Speculative Ecologies of (Post-)Cinema
Adrian Ivakhiv (University of Vermont)
Three sets of intellectual developments frame this paper: (1) debates over the “end of cinema” (and rise of “post-cinema”) in the wake of digital media; (2) recognition across diverse fields that global ecological change—especially, though not solely, impending climate change—is forcing a rearticulation of disciplinary goals and broad societal values; and (3) an upsurge in speculative philosophy, including film and media philosophy, that reconceptualizes sociality, materiality, and relationality in diverse and mutually imbricated ways.
This paper sets out to articulate these three developments together. The emergence of cinema as the “eye of the [twentieth] century” (Cassetti 2008) and its subsequent mutation into something different at the beginning of the twenty-first, and the emergence of ecology as a dominant way of understanding the human-Earth relationship, have not yet been brought and thought together in a sustained way. To do this, I propose a speculative model of cinema, technology, and reality—a process-relational, semiotic-machinic, and “morphogenetic” model rooted in Whitehead, Peirce, and Deleuze/Guattari—to make sense of the ways in which digital cinema reaffirms the lively, kinematic animacy of all things cinematic and extra-cinematic.
Articulating the connections between cinema, semiosis, and materiality makes it possible to conceive of cinema (including digital cinema) as a particular political-ecological articulation of carbon-based life (or biosemiosis). But life, or the semiotic (in Peirce’s terms), exceeds the living. It is machinic (in Deleuzo-Guattarian terms), networked (in Bruno Latour’s), morphogenetic and perpetually differentiating (Deleuze/DeLanda). In this light, I consider what a “post-carbon” cinematic materiality, a materiality beyond the era of petrochemicals—the Capitalocene—might look like, and how digitality, with its proliferation of new forms and its shift to technologies of “the cloud,” affects the possibilities for reclaiming a semiotic commons.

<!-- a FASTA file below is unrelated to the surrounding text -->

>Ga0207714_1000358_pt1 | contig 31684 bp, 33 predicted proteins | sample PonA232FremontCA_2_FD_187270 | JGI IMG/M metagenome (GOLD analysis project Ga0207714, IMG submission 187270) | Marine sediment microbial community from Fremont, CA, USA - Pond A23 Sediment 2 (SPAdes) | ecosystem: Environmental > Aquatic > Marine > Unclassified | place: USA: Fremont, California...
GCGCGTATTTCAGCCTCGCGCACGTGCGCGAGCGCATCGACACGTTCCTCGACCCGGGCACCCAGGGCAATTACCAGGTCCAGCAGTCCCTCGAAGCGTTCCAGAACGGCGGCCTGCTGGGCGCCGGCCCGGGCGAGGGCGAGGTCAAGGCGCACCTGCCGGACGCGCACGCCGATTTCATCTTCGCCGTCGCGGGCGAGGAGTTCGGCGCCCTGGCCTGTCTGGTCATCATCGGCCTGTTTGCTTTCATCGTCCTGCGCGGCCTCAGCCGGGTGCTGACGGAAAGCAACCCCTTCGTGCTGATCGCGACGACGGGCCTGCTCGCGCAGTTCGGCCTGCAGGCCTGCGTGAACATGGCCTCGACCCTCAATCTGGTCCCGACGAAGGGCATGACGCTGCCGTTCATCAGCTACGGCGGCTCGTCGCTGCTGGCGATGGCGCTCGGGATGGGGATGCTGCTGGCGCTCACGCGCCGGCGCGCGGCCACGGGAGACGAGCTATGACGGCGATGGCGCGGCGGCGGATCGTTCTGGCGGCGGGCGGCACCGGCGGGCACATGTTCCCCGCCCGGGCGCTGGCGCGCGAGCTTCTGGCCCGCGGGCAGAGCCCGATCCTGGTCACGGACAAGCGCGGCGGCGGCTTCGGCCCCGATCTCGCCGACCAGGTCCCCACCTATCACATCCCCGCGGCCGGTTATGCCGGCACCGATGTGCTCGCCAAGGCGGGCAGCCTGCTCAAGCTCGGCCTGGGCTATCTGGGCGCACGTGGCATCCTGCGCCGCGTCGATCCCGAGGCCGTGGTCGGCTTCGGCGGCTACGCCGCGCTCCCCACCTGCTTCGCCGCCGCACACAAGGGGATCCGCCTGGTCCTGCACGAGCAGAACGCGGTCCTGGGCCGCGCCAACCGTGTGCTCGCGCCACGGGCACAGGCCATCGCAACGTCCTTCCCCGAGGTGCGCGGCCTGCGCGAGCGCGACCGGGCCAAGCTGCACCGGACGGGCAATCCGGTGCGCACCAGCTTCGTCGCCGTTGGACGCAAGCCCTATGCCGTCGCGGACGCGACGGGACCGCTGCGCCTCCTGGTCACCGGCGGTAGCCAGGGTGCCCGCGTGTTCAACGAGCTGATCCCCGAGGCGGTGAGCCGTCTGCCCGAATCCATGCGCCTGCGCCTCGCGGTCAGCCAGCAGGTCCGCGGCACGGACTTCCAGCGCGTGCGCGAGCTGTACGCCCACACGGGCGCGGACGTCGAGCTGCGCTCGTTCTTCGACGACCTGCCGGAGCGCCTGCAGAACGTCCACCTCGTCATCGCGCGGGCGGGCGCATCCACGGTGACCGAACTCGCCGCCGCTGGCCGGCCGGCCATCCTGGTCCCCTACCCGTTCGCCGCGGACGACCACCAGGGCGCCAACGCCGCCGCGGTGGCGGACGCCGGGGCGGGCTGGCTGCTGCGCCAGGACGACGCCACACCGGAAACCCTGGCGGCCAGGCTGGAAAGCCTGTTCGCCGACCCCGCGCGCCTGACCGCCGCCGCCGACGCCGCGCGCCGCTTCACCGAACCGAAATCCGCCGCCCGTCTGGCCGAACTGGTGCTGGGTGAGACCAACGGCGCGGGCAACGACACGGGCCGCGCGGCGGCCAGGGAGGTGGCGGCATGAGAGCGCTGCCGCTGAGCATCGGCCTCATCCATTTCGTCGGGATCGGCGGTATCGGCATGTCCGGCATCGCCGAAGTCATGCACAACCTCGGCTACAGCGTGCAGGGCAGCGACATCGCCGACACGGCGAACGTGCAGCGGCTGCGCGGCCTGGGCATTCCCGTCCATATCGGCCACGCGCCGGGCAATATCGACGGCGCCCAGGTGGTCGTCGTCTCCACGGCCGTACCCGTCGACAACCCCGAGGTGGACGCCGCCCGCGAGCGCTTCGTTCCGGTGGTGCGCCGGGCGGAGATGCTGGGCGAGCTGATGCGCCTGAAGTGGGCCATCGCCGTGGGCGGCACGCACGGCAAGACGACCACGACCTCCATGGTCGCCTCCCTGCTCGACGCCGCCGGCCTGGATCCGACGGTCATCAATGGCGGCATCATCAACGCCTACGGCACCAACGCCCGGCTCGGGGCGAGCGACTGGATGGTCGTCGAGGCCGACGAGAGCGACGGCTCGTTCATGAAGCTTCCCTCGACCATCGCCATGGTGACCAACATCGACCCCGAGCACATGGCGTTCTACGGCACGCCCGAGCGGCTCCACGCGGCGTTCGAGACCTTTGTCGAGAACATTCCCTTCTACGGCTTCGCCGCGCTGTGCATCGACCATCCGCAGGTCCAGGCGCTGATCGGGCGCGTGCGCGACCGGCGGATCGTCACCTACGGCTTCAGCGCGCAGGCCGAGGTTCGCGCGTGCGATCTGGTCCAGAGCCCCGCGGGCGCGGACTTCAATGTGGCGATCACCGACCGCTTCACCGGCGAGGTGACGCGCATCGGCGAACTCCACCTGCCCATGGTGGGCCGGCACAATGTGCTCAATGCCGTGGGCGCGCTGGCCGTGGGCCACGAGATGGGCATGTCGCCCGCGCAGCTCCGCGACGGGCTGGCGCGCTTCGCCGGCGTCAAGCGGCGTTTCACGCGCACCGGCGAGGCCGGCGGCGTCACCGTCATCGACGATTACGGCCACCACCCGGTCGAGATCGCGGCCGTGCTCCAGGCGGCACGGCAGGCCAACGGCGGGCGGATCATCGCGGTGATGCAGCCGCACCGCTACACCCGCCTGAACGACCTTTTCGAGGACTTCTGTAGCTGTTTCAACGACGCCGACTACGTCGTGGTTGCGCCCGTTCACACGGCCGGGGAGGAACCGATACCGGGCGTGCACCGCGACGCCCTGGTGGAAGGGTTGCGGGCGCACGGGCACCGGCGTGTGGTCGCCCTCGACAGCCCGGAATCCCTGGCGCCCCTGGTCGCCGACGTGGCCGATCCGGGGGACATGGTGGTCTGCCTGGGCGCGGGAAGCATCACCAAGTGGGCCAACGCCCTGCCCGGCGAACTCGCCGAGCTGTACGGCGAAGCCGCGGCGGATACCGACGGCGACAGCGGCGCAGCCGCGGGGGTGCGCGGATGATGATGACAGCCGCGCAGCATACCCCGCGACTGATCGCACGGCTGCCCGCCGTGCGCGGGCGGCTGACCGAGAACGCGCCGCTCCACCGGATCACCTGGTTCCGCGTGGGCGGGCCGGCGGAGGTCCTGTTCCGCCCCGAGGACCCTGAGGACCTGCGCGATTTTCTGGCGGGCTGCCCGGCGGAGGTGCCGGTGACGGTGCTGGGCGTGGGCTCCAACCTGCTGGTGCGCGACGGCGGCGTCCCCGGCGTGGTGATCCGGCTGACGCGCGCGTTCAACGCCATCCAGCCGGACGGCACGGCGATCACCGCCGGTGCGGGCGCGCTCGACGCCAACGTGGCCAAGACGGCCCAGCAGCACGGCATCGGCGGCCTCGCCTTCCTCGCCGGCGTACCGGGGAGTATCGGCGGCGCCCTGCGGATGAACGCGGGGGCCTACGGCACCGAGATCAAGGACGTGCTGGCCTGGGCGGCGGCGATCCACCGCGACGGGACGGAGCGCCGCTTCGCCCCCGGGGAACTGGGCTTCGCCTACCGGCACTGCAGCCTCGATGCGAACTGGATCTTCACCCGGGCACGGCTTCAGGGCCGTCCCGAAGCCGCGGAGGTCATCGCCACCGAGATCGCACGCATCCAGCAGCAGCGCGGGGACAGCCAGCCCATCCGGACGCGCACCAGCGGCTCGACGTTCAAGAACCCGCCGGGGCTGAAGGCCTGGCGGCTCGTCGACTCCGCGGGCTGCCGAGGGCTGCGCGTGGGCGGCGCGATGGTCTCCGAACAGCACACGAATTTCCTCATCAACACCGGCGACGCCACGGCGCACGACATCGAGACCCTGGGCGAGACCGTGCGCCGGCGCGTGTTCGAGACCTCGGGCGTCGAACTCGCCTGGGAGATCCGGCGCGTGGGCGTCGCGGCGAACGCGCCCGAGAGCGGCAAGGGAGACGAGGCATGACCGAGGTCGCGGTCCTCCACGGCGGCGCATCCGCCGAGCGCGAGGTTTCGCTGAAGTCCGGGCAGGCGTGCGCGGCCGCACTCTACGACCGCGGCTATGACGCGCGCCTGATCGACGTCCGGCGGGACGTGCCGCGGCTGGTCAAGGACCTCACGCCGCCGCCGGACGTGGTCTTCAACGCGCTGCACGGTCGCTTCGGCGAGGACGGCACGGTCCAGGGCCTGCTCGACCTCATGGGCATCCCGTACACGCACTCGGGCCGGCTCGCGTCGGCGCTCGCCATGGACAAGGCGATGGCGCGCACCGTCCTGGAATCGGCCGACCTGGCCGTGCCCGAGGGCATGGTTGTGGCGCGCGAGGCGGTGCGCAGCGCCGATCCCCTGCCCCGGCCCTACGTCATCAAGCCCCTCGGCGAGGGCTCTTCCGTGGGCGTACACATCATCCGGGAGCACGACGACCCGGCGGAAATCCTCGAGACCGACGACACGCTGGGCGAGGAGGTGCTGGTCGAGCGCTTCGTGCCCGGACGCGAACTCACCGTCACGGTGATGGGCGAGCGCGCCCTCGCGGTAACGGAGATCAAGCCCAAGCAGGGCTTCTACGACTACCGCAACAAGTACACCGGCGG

Bozak, Nadia. The Cinematic Footprint: Lights, Camera, Natural Resources. New Brunswick, NJ: Rutgers University Press, 2011.
Cassetti, Francesco. Eye of the Century: Film, Experience, Modernity. Tr. E. Larkin with J Pranolo. New York: Columbia University Press, 2008.
Ivakhiv, Adrian, Ecologies of the Moving Image: Cinema, Affect, Nature. Waterloo, Ontario, Canada: Wilfrid Laurier University Press, 2013.
Mullarkey, John, Refractions of Reality: Philosophy and the Moving Image. Basingstoke, Hampshire: Palgrave Macmillan, 2009.
Shaviro, Steven, Post-Cinematic Affect. Winchester: Zero Books, 2010.
Adrian Ivakhiv is Professor of Environmental Thought and Culture at the University of Vermont. His research focuses at the intersections between ecology, culture, media, affect, and identity. His books include Ecologies of the Moving Image: Cinema, Affect, Nature (2013) and the forthcoming Why Objects Fly Out the Window: An Eventology Manifesto, in the Whiff of its Passing. He blogs at Immanence: EcoCulture, GeoPhilosophy, MediaPolitics.